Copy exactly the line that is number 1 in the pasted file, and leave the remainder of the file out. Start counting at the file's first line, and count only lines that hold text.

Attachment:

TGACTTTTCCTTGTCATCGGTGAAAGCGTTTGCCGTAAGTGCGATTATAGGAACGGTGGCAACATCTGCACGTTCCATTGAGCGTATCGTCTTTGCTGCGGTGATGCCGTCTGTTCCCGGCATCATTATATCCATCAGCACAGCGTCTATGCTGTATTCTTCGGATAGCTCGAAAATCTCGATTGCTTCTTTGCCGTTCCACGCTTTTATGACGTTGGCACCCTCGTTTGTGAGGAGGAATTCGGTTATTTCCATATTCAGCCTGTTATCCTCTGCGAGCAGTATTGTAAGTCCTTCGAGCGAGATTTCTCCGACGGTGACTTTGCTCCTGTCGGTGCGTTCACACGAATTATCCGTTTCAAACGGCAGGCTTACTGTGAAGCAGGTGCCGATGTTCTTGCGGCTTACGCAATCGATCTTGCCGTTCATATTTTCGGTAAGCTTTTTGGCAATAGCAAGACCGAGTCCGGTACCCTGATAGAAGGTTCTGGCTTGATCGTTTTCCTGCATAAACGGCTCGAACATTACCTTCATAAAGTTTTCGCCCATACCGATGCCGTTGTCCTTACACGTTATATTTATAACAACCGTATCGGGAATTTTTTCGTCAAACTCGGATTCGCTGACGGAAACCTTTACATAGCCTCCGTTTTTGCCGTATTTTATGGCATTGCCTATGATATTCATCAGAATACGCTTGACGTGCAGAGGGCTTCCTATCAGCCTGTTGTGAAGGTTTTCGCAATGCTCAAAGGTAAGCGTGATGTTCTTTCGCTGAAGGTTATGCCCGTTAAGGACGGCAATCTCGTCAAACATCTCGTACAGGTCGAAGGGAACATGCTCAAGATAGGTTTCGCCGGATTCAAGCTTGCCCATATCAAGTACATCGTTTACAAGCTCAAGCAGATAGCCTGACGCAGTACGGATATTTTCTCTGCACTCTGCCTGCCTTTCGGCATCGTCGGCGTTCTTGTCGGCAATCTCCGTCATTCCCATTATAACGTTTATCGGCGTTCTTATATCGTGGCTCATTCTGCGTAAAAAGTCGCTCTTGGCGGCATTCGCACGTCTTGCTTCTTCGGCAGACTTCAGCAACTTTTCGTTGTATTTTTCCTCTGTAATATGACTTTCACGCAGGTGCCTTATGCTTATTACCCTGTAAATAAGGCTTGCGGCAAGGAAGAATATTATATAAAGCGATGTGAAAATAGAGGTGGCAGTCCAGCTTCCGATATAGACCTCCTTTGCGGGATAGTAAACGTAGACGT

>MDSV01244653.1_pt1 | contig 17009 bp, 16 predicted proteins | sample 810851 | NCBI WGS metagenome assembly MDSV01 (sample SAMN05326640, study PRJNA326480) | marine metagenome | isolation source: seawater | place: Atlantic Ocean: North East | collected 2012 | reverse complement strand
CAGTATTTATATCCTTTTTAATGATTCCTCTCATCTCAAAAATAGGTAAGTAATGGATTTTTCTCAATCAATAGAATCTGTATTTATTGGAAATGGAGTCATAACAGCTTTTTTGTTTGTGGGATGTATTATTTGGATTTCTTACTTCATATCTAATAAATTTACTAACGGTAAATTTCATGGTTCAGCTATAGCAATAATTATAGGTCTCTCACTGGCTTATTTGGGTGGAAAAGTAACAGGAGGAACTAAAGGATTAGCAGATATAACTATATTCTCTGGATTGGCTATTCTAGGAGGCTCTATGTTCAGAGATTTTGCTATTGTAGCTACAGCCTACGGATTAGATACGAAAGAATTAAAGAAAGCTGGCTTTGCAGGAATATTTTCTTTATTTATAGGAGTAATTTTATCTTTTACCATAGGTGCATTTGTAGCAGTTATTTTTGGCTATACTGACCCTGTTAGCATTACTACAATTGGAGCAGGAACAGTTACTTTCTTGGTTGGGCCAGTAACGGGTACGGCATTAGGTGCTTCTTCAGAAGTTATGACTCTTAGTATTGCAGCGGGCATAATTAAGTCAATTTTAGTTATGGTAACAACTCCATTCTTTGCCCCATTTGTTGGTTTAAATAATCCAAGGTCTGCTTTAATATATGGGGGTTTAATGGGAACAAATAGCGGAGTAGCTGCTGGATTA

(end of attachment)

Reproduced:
TGACTTTTCCTTGTCATCGGTGAAAGCGTTTGCCGTAAGTGCGATTATAGGAACGGTGGCAACATCTGCACGTTCCATTGAGCGTATCGTCTTTGCTGCGGTGATGCCGTCTGTTCCCGGCATCATTATATCCATCAGCACAGCGTCTATGCTGTATTCTTCGGATAGCTCGAAAATCTCGATTGCTTCTTTGCCGTTCCACGCTTTTATGACGTTGGCACCCTCGTTTGTGAGGAGGAATTCGGTTATTTCCATATTCAGCCTGTTATCCTCTGCGAGCAGTATTGTAAGTCCTTCGAGCGAGATTTCTCCGACGGTGACTTTGCTCCTGTCGGTGCGTTCACACGAATTATCCGTTTCAAACGGCAGGCTTACTGTGAAGCAGGTGCCGATGTTCTTGCGGCTTACGCAATCGATCTTGCCGTTCATATTTTCGGTAAGCTTTTTGGCAATAGCAAGACCGAGTCCGGTACCCTGATAGAAGGTTCTGGCTTGATCGTTTTCCTGCATAAACGGCTCGAACATTACCTTCATAAAGTTTTCGCCCATACCGATGCCGTTGTCCTTACACGTTATATTTATAACAACCGTATCGGGAATTTTTTCGTCAAACTCGGATTCGCTGACGGAAACCTTTACATAGCCTCCGTTTTTGCCGTATTTTATGGCATTGCCTATGATATTCATCAGAATACGCTTGACGTGCAGAGGGCTTCCTATCAGCCTGTTGTGAAGGTTTTCGCAATGCTCAAAGGTAAGCGTGATGTTCTTTCGCTGAAGGTTATGCCCGTTAAGGACGGCAATCTCGTCAAACATCTCGTACAGGTCGAAGGGAACATGCTCAAGATAGGTTTCGCCGGATTCAAGCTTGCCCATATCAAGTACATCGTTTACAAGCTCAAGCAGATAGCCTGACGCAGTACGGATATTTTCTCTGCACTCTGCCTGCCTTTCGGCATCGTCGGCGTTCTTGTCGGCAATCTCCGTCATTCCCATTATAACGTTTATCGGCGTTCTTATATCGTGGCTCATTCTGCGTAAAAAGTCGCTCTTGGCGGCATTCGCACGTCTTGCTTCTTCGGCAGACTTCAGCAACTTTTCGTTGTATTTTTCCTCTGTAATATGACTTTCACGCAGGTGCCTTATGCTTATTACCCTGTAAATAAGGCTTGCGGCAAGGAAGAATATTATATAAAGCGATGTGAAAATAGAGGTGGCAGTCCAGCTTCCGATATAGACCTCCTTTGCGGGATAGTAAACGTAGACGT